Hydrotherapy for dogs in Buckinghamshire

PUBLISHED: 15:51 30 June 2016 | UPDATED: 15:55 30 June 2016

And off he goes: Alfies little legs get to work after knee surgery

And off he goes: Alfies little legs get to work after knee surgery


Hydrotherapy is not just for humans – some of our waggy-tailed friends can benefit, and even the odd cat, Sandra Smith discovers

An overnight deluge topped up with morning drizzle makes the journey along the A41 north of Aylesbury more spray than speed. Flatness of this landscape facilitates the accumulation of water. Sodden fields seep onto the tarmac making my drive, like those of fellow motorists, one of dodging puddles, avoiding pools of water for which even 4x4s have to slow down (perilous conditions for my two door European classic) and all whilst attempting to stay on the correct side of the road.

It is only after turning right towards Grendon Underwood before taking the long drive to Lawn Farm Business Centre that I appreciate the irony of these unseasonal climatic conditions. For today I am plunging into the world of canine hydrotherapy.

“I’ve always wanted to work with dogs,” Lynne Hamilton smiles whilst greeting me. “I enjoy giving them a quality of life. Some people don’t believe I can help their dog, but I do.”

We’re in a small office where Lynne is already attired in her working clothes. Being in the water with each canine customer makes a wetsuit a necessity. She moved to this unit a couple of years ago, installing an 8,000 gallon pool and pump system to filter water which remains at an inviting 30 ͦC. With her own pets - Jack the German Shepherd and a Border Terrier named Titch – snoozing in an adjacent room, Lynne recalls the origins of her business.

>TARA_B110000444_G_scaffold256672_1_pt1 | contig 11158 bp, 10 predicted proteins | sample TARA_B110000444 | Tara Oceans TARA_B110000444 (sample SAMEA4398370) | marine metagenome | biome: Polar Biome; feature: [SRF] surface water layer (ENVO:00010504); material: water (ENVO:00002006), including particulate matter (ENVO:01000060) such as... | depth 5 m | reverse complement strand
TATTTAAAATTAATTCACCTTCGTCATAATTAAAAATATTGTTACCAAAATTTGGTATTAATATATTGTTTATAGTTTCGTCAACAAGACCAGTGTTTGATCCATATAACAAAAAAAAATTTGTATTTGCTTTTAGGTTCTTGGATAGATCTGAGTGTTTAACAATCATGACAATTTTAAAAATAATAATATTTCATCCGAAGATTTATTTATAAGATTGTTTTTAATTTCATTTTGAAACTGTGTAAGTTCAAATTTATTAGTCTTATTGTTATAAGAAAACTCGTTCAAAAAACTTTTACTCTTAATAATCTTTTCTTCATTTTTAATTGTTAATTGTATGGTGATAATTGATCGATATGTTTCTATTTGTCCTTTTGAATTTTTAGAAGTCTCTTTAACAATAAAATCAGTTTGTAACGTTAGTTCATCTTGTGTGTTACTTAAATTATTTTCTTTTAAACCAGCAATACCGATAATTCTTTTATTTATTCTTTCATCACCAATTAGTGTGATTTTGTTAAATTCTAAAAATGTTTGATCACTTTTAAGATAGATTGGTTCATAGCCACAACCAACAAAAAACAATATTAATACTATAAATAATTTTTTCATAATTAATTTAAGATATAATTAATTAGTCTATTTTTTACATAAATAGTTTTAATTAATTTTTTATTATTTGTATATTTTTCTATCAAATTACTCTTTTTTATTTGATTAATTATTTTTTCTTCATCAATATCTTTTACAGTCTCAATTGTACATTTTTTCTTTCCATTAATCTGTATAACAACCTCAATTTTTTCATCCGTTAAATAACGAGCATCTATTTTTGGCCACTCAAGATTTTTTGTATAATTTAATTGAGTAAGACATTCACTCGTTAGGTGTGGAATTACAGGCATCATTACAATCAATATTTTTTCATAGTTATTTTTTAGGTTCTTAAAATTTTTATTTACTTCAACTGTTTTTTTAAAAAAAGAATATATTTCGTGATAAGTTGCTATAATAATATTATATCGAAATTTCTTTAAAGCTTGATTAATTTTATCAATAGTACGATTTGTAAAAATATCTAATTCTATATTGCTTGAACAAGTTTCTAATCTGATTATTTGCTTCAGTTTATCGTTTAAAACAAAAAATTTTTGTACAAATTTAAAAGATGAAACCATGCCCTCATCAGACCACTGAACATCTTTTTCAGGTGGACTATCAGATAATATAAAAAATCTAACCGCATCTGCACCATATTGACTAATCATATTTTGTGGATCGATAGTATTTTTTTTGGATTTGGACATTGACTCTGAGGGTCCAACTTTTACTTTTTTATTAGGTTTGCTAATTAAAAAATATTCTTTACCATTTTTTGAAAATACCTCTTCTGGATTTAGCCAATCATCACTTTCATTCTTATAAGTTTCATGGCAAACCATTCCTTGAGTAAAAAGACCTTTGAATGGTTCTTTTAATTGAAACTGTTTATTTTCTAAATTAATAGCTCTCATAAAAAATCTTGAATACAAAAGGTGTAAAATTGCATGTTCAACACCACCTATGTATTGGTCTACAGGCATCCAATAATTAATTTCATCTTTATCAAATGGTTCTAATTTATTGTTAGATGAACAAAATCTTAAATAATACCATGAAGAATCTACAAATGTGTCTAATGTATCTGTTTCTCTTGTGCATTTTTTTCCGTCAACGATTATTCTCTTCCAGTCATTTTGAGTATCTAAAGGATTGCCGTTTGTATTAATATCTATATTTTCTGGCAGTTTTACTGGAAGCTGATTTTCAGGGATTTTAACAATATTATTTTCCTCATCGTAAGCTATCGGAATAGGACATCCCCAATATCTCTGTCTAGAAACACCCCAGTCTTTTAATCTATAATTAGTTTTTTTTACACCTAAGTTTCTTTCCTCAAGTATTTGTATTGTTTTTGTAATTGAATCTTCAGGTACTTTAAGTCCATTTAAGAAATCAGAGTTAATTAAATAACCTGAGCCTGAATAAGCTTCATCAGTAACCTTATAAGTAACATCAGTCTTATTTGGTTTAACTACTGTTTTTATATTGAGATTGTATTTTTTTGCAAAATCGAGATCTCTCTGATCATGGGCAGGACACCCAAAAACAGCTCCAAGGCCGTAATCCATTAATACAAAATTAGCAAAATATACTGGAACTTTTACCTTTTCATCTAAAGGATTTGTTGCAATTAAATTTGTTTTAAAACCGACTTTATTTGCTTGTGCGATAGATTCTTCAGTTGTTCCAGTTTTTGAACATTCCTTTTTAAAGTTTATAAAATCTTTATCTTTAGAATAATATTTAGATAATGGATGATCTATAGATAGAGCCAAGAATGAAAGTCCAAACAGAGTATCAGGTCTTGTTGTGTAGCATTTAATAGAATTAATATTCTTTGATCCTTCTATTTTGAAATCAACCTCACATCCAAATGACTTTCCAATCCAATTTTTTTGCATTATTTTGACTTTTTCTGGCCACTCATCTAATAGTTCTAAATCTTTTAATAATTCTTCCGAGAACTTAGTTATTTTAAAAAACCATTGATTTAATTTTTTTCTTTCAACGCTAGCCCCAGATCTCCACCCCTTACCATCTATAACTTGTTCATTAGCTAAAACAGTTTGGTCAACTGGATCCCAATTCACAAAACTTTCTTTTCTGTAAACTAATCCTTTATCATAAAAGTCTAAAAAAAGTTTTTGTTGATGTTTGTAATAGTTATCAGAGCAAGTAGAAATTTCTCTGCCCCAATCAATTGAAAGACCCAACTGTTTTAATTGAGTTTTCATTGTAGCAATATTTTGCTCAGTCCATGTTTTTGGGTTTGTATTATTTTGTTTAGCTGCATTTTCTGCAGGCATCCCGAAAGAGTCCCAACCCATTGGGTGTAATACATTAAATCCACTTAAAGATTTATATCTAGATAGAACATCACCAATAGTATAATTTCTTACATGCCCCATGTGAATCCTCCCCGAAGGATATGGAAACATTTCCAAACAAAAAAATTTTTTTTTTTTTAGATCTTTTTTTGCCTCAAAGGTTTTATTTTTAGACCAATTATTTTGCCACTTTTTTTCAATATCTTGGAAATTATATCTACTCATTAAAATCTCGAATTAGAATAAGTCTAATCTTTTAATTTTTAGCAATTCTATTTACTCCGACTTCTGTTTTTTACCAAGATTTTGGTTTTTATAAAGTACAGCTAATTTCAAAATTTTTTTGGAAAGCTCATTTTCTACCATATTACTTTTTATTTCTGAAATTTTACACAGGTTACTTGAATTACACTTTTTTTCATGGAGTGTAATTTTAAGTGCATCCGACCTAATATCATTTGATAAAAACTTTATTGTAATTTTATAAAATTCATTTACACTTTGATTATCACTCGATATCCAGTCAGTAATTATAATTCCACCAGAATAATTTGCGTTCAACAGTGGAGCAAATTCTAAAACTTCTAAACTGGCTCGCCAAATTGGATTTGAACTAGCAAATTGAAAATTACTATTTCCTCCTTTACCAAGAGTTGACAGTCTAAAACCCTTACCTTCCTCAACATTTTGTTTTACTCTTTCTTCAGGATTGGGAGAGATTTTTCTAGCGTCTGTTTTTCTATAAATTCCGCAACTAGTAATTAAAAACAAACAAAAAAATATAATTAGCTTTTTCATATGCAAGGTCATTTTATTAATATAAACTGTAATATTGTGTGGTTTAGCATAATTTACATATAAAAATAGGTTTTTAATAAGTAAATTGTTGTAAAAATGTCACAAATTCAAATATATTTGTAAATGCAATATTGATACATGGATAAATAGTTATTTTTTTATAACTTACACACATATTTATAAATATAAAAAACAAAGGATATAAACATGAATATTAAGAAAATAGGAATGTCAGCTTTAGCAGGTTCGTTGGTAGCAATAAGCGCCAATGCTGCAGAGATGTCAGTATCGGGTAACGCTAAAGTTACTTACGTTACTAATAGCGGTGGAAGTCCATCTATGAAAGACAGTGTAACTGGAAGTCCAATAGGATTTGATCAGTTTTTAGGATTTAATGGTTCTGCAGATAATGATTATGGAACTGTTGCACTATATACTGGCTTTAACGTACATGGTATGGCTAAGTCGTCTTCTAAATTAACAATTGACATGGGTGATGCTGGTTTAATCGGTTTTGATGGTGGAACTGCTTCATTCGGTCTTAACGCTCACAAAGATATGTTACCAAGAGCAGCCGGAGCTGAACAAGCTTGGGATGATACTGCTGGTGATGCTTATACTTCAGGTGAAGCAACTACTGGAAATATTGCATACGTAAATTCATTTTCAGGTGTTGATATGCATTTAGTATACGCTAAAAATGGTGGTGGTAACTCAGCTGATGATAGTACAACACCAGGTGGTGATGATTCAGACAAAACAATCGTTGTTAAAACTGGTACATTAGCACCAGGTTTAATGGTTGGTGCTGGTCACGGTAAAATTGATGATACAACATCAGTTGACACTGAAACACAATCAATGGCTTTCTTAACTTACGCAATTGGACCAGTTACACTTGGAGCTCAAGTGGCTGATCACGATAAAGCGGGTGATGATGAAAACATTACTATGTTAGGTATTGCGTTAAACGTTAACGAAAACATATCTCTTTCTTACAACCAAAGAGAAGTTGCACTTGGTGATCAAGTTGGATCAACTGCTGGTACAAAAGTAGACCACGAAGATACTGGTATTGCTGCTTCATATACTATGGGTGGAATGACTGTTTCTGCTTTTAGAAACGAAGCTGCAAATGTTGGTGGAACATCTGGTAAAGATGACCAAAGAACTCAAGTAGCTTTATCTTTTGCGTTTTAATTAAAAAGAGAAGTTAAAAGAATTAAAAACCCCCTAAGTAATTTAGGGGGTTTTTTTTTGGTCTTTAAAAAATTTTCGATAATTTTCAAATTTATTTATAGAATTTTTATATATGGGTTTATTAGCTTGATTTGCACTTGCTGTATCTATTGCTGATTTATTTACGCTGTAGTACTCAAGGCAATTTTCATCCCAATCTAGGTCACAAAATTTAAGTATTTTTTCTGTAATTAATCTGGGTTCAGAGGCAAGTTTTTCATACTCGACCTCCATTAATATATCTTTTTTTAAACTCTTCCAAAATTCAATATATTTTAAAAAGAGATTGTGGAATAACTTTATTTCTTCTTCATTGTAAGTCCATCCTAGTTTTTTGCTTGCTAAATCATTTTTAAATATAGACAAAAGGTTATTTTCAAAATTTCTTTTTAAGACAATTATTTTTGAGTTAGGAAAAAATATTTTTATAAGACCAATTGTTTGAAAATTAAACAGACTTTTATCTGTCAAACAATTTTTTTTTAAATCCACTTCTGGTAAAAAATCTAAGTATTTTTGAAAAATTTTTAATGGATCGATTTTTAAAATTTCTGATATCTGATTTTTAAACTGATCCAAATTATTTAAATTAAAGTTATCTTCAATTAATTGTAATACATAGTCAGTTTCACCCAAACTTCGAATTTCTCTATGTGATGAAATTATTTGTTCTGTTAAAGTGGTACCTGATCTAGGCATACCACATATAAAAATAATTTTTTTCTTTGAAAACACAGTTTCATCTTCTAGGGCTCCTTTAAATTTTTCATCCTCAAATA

“I considered dog grooming and training but then rang every hydro outlet in the country. 
Everyone said they loved it, so I did some courses. The walls, ceiling and floor here are all insulated and the pool is covered at night to retain the heat.”

We walk through to the pool area where Lynne exercises up to 40 pets per week. Mindful of how much my dog avoids water, I’m curious. Do any of her canine customers need persuading to dip their paws? “Some dogs are scared or anxious but I take it slowly and they all get in. Some hate swimming outside, yet love it in here.”